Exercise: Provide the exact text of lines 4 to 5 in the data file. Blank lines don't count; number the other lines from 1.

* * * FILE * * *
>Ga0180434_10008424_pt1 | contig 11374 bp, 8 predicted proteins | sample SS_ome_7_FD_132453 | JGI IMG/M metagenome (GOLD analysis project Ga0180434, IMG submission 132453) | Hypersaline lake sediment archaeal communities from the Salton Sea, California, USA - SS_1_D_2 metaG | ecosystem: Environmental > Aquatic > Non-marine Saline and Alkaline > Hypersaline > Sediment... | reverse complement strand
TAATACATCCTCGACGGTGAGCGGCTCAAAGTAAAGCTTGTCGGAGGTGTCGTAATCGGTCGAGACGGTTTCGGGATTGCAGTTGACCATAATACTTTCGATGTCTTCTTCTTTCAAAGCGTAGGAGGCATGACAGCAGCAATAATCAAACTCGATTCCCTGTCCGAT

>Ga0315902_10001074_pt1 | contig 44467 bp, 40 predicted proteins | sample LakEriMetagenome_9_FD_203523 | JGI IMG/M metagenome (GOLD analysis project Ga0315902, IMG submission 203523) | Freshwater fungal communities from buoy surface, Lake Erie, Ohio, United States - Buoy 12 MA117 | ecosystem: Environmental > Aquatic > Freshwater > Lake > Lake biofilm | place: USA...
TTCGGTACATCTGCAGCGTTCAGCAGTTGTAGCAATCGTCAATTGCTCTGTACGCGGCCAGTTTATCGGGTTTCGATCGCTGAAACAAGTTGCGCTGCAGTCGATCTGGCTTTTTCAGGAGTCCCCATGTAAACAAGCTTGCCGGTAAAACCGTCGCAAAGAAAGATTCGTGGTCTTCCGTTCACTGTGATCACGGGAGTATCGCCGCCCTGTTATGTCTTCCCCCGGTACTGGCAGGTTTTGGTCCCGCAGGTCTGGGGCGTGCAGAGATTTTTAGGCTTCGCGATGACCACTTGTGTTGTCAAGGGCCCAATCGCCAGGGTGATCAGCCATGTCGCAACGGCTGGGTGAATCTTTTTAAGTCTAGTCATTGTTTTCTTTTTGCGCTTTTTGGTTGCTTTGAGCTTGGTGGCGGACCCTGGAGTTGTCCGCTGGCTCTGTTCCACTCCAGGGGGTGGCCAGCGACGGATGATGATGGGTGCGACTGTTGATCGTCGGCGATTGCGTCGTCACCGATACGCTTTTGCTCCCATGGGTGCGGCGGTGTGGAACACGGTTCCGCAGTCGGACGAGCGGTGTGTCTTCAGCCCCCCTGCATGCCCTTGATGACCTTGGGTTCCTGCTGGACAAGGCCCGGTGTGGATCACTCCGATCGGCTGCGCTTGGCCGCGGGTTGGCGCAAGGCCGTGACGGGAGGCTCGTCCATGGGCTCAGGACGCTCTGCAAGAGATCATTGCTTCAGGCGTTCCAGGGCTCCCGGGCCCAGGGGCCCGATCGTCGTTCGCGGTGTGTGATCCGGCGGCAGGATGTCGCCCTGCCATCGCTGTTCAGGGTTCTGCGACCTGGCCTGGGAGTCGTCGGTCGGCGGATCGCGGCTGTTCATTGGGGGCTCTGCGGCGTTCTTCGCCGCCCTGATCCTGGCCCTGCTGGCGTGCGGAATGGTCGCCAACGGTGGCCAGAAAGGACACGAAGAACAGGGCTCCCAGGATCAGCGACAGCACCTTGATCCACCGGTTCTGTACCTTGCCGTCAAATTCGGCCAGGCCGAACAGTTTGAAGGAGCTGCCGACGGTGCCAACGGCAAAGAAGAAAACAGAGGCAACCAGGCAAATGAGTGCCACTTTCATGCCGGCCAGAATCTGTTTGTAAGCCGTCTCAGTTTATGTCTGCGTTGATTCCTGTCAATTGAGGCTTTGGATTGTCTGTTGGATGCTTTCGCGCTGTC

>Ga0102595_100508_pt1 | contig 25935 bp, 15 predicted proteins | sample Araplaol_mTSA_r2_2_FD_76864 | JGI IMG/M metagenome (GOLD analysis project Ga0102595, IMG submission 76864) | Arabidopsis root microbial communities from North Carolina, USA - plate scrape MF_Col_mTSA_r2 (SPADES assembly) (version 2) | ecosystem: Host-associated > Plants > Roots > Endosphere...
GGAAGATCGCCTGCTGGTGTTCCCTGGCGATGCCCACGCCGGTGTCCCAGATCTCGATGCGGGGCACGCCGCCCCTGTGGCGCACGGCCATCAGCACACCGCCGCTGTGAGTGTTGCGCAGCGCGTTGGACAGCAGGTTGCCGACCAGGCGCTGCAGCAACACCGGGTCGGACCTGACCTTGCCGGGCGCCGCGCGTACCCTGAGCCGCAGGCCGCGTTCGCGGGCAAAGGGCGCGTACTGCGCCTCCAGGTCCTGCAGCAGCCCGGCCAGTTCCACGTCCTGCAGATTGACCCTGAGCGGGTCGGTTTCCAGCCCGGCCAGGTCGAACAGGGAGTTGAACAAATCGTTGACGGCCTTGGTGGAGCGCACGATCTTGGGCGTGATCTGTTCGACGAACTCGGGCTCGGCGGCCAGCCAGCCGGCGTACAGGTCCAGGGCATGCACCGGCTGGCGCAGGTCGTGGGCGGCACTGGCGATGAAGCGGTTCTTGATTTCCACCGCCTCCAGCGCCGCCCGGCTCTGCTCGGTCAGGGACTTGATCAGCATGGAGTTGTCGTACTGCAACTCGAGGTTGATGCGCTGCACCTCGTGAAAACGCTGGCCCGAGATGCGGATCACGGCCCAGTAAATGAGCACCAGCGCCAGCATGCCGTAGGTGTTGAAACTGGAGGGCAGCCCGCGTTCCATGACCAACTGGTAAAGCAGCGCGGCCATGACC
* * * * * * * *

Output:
TTCGGTACATCTGCAGCGTTCAGCAGTTGTAGCAATCGTCAATTGCTCTGTACGCGGCCAGTTTATCGGGTTTCGATCGCTGAAACAAGTTGCGCTGCAGTCGATCTGGCTTTTTCAGGAGTCCCCATGTAAACAAGCTTGCCGGTAAAACCGTCGCAAAGAAAGATTCGTGGTCTTCCGTTCACTGTGATCACGGGAGTATCGCCGCCCTGTTATGTCTTCCCCCGGTACTGGCAGGTTTTGGTCCCGCAGGTCTGGGGCGTGCAGAGATTTTTAGGCTTCGCGATGACCACTTGTGTTGTCAAGGGCCCAATCGCCAGGGTGATCAGCCATGTCGCAACGGCTGGGTGAATCTTTTTAAGTCTAGTCATTGTTTTCTTTTTGCGCTTTTTGGTTGCTTTGAGCTTGGTGGCGGACCCTGGAGTTGTCCGCTGGCTCTGTTCCACTCCAGGGGGTGGCCAGCGACGGATGATGATGGGTGCGACTGTTGATCGTCGGCGATTGCGTCGTCACCGATACGCTTTTGCTCCCATGGGTGCGGCGGTGTGGAACACGGTTCCGCAGTCGGACGAGCGGTGTGTCTTCAGCCCCCCTGCATGCCCTTGATGACCTTGGGTTCCTGCTGGACAAGGCCCGGTGTGGATCACTCCGATCGGCTGCGCTTGGCCGCGGGTTGGCGCAAGGCCGTGACGGGAGGCTCGTCCATGGGCTCAGGACGCTCTGCAAGAGATCATTGCTTCAGGCGTTCCAGGGCTCCCGGGCCCAGGGGCCCGATCGTCGTTCGCGGTGTGTGATCCGGCGGCAGGATGTCGCCCTGCCATCGCTGTTCAGGGTTCTGCGACCTGGCCTGGGAGTCGTCGGTCGGCGGATCGCGGCTGTTCATTGGGGGCTCTGCGGCGTTCTTCGCCGCCCTGATCCTGGCCCTGCTGGCGTGCGGAATGGTCGCCAACGGTGGCCAGAAAGGACACGAAGAACAGGGCTCCCAGGATCAGCGACAGCACCTTGATCCACCGGTTCTGTACCTTGCCGTCAAATTCGGCCAGGCCGAACAGTTTGAAGGAGCTGCCGACGGTGCCAACGGCAAAGAAGAAAACAGAGGCAACCAGGCAAATGAGTGCCACTTTCATGCCGGCCAGAATCTGTTTGTAAGCCGTCTCAGTTTATGTCTGCGTTGATTCCTGTCAATTGAGGCTTTGGATTGTCTGTTGGATGCTTTCGCGCTGTC

>Ga0102595_100508_pt1 | contig 25935 bp, 15 predicted proteins | sample Araplaol_mTSA_r2_2_FD_76864 | JGI IMG/M metagenome (GOLD analysis project Ga0102595, IMG submission 76864) | Arabidopsis root microbial communities from North Carolina, USA - plate scrape MF_Col_mTSA_r2 (SPADES assembly) (version 2) | ecosystem: Host-associated > Plants > Roots > Endosphere...